Dogs and Heat Stroke

Ever wonder what it feels like for a dog helplessly trapped in a hot car? Watch this brief video by Veterinarian Ernie Ward to get an idea:

Within just 30 minutes, even with the windows cracked, the temperature inside the car climbed to a sweltering 117 degrees.

While most of us here in the Northwest are hopeful that we will finally get some true summer weather, pet owners need to be aware of the risks of heatstroke (hyperthermia) that can occur on hot summer days.

dog in car

Heat stroke can be a life-threatening condition…  it requires immediate treatment

Heatstroke occurs when a pet’s body absorbs more heat than it is able to release and the pet’s internal temperature increases above normal levels. A dog’s normal body temperature is 101.5 -102.5 degrees Fahrenheit. Any pet that cannot cool himself off is at risk of heat stroke.


  • Distressed, restless behavior
  • Panting and/or drooling excessively
  • Labored breathing
  • Gums may be dry and tacky, and also may appear bright red, blue or purple
  • Loss of coordination (unsteady on his feet)
  • Shaking, tremors or collapse
  • Vomiting, diarrhea

Dog heat stroke


  • Immediately remove the pet from the hot area.
  • Move pet to a cool area and direct a fan on the pet if possible.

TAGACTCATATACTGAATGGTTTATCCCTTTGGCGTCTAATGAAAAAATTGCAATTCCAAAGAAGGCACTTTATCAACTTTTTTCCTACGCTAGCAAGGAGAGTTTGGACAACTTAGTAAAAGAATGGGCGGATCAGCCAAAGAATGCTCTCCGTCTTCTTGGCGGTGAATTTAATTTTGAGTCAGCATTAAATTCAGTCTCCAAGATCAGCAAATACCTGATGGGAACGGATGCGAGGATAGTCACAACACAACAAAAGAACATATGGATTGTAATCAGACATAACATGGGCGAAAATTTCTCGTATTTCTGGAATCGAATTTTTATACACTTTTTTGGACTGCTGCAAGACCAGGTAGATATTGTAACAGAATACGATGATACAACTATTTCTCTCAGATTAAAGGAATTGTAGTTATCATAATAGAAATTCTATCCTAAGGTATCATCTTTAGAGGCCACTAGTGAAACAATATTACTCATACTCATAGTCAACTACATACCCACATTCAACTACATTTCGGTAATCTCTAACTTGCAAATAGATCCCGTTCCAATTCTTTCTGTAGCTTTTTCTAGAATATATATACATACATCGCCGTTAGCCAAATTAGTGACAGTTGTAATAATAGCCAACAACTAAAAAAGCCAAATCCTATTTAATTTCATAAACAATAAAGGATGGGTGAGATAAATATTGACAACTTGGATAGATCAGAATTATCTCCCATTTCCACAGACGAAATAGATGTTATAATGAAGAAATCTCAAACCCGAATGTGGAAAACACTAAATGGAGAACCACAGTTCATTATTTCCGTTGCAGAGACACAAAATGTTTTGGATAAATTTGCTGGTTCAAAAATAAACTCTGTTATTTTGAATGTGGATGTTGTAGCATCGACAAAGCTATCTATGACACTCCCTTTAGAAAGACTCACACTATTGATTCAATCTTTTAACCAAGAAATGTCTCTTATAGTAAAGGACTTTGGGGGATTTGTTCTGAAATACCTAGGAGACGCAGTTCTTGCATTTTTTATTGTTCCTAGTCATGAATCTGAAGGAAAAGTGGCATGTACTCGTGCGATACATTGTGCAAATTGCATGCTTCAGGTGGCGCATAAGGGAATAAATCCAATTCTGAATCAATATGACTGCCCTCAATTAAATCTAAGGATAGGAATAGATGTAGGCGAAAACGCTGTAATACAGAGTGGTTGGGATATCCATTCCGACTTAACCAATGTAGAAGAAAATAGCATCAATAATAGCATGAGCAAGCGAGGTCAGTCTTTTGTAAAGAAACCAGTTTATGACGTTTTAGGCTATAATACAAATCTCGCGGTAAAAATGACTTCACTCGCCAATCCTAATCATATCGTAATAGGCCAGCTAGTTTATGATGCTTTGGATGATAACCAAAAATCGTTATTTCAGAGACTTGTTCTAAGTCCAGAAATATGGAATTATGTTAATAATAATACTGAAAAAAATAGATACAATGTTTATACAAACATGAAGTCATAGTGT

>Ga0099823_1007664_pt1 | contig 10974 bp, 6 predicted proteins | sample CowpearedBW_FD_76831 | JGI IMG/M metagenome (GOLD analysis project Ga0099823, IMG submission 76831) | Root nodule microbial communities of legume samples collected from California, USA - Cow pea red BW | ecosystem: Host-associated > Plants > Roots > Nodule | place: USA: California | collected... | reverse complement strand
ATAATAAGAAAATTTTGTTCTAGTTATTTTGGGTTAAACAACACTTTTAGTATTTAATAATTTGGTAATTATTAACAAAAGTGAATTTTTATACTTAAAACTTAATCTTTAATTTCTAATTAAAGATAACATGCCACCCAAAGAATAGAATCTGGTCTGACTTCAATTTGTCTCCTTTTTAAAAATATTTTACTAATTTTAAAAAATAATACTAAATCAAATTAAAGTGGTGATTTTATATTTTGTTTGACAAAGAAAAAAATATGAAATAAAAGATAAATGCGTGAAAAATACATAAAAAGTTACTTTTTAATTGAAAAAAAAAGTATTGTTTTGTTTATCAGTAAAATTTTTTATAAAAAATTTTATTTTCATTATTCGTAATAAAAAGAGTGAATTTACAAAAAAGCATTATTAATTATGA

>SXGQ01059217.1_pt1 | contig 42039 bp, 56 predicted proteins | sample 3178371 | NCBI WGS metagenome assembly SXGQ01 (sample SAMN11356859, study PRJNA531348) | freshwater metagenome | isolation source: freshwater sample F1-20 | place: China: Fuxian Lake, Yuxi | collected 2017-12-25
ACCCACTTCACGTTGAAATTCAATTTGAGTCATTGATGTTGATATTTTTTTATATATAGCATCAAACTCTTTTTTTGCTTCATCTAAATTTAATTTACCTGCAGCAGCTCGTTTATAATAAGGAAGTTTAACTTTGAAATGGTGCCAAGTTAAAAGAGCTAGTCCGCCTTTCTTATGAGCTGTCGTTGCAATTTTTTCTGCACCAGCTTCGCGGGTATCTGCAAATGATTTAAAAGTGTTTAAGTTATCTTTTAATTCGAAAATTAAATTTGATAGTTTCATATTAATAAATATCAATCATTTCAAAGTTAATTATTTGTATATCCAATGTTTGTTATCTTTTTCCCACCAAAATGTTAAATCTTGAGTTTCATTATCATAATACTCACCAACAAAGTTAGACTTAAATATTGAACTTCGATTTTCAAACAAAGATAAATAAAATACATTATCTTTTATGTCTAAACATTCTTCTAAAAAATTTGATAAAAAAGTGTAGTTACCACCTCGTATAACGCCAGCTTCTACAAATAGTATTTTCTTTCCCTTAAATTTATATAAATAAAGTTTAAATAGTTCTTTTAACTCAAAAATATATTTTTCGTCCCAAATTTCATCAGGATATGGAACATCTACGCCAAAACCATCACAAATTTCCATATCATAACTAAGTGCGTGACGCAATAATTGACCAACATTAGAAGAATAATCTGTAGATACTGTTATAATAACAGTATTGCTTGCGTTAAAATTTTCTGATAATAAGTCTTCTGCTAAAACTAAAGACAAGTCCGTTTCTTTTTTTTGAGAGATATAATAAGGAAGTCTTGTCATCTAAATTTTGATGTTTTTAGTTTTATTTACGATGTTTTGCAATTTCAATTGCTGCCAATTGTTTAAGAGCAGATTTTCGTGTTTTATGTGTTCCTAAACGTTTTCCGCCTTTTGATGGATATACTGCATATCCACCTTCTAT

• Obtain a rectal temperature if you can, and write it down to tell your veterinarian.
  • Begin to cool the pet by placing cool, wet towels on the back of the neck, under the front armpits and groin area of the pet. You can also wet the paws with cool water.
  • *Never use ice or ice-cold water, and never immerse your pet in water (this can cause blood vessels to constrict and actually keep the pet from cooling down).
  • Have cool water available if your pet wants to drink, but never force water into your pet’s mouth.
  • Transport the pet immediately to your veterinarian or nearest emergency clinic.


  • Never leave your animal unattended in the car on warm days, even for a few minutes, or even with the windows cracked. On a 70 degree day the temperature inside a parked car can increase to dangerous levels in a very short period of time.
  • Make sure your pet has access to shade and plenty of water when outdoors on hot days.
  • Restrict strenuous activity and exercise on hot days, and always monitor your pet closely in hot weather.
  • Do not muzzle your dog on hot days, as panting is the way they cool themselves.

Note: some breeds, and flat-nosed dogs are more susceptible to heatstroke, such as Pugs and Bulldogs.

Always contact your veterinarian immediately if you notice any of the above symptoms or if you are concerned that your pet may be suffering from heatstroke.


About Bothell Pet Hospital

Since 1954, Bothell Pet Hospital has been operating as an independent small animal hospital, providing primary veterinary care to cats and dogs in Bothell, Lake City, Lake Forest Park, Kenmore, Woodinville, Mill Creek, Kirkland, Brier, and other surrounding neighborhoods.
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